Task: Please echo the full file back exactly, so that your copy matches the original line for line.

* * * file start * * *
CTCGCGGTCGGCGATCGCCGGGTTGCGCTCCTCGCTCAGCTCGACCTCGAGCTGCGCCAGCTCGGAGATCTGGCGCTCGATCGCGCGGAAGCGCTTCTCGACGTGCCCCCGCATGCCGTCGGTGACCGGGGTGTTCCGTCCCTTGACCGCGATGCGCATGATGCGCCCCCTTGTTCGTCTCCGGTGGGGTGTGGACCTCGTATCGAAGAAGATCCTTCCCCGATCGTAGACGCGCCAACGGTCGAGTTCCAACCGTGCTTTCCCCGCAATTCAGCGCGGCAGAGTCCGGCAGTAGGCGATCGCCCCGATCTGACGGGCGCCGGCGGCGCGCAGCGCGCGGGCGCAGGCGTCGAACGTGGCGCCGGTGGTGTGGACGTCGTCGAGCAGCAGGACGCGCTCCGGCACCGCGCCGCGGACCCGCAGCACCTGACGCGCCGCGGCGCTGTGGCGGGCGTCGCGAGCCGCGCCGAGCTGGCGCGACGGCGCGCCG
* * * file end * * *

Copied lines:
CTCGCGGTCGGCGATCGCCGGGTTGCGCTCCTCGCTCAGCTCGACCTCGAGCTGCGCCAGCTCGGAGATCTGGCGCTCGATCGCGCGGAAGCGCTTCTCGACGTGCCCCCGCATGCCGTCGGTGACCGGGGTGTTCCGTCCCTTGACCGCGATGCGCATGATGCGCCCCCTTGTTCGTCTCCGGTGGGGTGTGGACCTCGTATCGAAGAAGATCCTTCCCCGATCGTAGACGCGCCAACGGTCGAGTTCCAACCGTGCTTTCCCCGCAATTCAGCGCGGCAGAGTCCGGCAGTAGGCGATCGCCCCGATCTGACGGGCGCCGGCGGCGCGCAGCGCGCGGGCGCAGGCGTCGAACGTGGCGCCGGTGGTGTGGACGTCGTCGAGCAGCAGGACGCGCTCCGGCACCGCGCCGCGGACCCGCAGCACCTGACGCGCCGCGGCGCTGTGGCGGGCGTCGCGAGCCGCGCCGAGCTGGCGCGACGGCGCGCCG